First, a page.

The company’s solid-state amps, on the other hand, generally sounded… worse, though you could label it “more interesting” in the retro-tone department. But while several of the more-conventional (that is, rectangular solid-state) Checkmates presented what you’d expect from a mail-order amp, and this Checkmate 30 from ’68 or ’69 declares its selling point loud and clear in the design department.

The white plastic cone beneath the top is a diffuser that sends sound waves from the upward-facing speaker out horizontally from the amp. In addition to the QC checklist (right) and stowing brackets for the AC cord, the underside offers an extension speaker jack.

Generally referred to as the “coffee table amp,” for obvious reasons, there’s evidence that Teisco had genuine sonic intentions with the design, putting the amp’s sound-reproduction potential first and foremost, even if the opposite appears true at first glance.

A ’60s catalog listing for the $79.95 Checkmate 30 (among other of Teisco’s “Musical Instrument Amplifiers for today’s heavy beat sound”) declares the “…360-degree music-dispersion Speaker-Amp creates a full circle of music fun.” So, it turns out that rather than just being an upturned amplifier with a flat top, the Checkmate 30 was designed with surround-sound intent. The cabinet’s single 20-centimeter speaker (approximately 8″) is mounted horizontally at the top of the drum-like lower section, firing upward into the outer surface of the white cone that expands toward the “table top,” which in turn throws the sound sideways in a circle. Genius! But, should we place our coffee on top? Goodness knows there’s a risk of vibrations at full tilt sending that breve sliding right off the edge.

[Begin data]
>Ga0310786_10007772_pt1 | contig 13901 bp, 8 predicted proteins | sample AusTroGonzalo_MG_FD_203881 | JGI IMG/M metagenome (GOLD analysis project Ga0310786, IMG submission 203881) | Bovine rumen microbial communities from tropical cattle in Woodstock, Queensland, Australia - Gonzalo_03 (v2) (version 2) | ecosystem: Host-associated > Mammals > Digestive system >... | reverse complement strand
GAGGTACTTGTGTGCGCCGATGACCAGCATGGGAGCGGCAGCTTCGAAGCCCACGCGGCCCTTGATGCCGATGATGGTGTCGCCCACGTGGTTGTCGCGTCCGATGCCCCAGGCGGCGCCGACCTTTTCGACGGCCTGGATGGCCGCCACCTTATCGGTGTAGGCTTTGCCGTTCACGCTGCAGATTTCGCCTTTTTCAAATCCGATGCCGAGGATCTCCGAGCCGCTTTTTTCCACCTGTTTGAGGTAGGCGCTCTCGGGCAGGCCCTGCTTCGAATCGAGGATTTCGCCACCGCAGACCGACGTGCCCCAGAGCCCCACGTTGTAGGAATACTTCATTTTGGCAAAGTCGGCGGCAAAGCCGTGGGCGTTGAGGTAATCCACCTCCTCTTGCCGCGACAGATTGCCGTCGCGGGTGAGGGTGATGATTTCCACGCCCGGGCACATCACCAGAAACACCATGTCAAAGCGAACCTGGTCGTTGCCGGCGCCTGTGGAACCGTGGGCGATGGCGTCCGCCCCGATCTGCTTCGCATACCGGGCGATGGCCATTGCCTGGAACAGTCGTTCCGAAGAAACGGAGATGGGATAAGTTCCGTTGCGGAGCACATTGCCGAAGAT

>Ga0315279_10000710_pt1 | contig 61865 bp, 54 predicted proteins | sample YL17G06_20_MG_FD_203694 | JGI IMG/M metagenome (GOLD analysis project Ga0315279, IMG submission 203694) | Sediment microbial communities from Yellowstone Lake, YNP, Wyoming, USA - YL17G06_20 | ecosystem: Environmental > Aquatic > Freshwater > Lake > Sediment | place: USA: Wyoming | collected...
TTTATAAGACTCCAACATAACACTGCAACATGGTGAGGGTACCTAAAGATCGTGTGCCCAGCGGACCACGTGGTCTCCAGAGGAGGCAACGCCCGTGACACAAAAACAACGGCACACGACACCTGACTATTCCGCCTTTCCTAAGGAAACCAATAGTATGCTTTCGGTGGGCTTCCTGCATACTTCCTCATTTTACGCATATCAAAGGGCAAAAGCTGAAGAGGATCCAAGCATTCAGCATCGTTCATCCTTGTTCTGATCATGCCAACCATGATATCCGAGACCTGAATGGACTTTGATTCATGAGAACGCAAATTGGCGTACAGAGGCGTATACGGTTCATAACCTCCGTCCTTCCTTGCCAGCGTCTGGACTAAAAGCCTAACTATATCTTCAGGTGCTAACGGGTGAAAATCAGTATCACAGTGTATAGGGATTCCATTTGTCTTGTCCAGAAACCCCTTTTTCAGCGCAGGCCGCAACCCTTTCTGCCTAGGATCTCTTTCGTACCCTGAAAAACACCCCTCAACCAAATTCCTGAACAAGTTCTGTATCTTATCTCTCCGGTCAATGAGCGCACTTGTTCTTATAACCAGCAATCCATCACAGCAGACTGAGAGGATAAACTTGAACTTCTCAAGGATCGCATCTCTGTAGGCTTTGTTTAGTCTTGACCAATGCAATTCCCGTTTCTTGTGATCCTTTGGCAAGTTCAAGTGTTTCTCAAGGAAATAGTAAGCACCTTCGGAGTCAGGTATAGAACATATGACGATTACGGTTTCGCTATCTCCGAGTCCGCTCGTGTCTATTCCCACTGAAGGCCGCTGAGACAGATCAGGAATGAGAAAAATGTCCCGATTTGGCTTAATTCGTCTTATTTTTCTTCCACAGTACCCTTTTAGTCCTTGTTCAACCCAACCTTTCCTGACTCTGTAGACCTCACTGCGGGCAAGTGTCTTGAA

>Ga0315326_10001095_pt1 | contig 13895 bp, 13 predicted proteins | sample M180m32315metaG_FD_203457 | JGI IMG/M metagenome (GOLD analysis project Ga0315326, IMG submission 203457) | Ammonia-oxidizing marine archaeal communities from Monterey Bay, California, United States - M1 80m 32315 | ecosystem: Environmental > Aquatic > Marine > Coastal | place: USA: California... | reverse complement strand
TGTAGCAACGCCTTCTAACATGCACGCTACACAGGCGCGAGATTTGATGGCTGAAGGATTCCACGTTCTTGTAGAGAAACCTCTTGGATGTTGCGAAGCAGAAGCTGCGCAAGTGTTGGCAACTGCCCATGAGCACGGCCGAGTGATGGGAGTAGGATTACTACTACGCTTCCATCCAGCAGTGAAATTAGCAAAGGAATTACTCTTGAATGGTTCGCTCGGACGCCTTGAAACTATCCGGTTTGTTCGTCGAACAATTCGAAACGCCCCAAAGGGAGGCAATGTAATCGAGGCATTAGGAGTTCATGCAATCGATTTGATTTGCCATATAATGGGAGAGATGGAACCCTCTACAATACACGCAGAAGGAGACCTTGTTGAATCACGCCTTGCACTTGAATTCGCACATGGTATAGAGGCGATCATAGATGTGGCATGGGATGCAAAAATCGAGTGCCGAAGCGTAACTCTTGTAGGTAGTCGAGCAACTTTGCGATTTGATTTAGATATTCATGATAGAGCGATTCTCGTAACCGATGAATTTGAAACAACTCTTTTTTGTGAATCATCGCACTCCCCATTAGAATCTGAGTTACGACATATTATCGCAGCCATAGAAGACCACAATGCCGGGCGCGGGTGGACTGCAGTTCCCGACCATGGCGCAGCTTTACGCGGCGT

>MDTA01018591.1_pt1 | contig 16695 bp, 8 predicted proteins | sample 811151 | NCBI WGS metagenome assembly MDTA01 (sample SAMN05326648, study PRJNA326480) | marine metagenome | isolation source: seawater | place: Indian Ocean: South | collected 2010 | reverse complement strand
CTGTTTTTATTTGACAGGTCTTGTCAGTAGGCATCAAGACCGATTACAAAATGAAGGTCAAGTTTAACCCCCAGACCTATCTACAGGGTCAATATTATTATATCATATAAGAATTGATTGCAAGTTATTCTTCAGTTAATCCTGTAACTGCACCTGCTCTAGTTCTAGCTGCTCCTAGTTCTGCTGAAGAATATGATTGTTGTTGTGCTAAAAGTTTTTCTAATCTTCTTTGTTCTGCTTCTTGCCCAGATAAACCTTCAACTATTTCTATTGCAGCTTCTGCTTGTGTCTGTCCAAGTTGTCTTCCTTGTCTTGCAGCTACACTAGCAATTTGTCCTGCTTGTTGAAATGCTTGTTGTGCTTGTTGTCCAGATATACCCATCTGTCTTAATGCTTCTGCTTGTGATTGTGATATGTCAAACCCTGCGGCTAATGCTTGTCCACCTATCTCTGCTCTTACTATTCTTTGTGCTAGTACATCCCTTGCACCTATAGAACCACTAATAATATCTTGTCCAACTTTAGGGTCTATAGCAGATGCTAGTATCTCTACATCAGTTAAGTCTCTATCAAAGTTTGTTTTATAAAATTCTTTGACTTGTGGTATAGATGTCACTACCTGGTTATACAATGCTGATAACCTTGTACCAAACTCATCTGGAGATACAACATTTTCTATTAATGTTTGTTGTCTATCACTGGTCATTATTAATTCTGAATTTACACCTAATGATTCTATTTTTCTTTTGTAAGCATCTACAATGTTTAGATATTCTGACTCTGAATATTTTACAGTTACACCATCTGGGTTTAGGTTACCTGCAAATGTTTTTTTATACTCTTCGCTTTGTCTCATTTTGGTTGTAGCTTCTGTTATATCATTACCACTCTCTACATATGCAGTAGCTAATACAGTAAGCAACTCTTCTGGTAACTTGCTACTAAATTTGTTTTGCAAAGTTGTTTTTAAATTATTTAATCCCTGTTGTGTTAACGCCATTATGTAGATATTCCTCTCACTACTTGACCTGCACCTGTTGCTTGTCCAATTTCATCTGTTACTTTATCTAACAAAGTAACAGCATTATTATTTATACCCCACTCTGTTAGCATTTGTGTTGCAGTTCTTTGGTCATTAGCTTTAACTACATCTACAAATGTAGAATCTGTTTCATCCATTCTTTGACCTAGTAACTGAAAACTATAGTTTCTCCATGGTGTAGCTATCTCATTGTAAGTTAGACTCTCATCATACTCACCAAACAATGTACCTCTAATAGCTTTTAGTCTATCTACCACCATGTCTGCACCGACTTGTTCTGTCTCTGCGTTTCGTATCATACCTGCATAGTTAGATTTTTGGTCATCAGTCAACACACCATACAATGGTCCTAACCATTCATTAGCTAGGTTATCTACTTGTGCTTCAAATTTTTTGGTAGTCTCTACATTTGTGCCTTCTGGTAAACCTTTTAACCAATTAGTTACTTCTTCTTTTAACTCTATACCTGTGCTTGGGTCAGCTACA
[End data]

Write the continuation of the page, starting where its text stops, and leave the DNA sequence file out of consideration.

“Perform in the center of your audience,” the promotion also urges. “Give every listener an exciting sense of involvement impossible from a distant stage.”

Considering all of the above, the Checkmate 30 really is quite a clever design. We have to wonder, though, since the mere eight watts output isn’t likely capable of entertaining a particularly large audience (from its center or otherwise), did they have a larger upgrade in mind for future presentation if the Checkmate 30 proved the way of the future?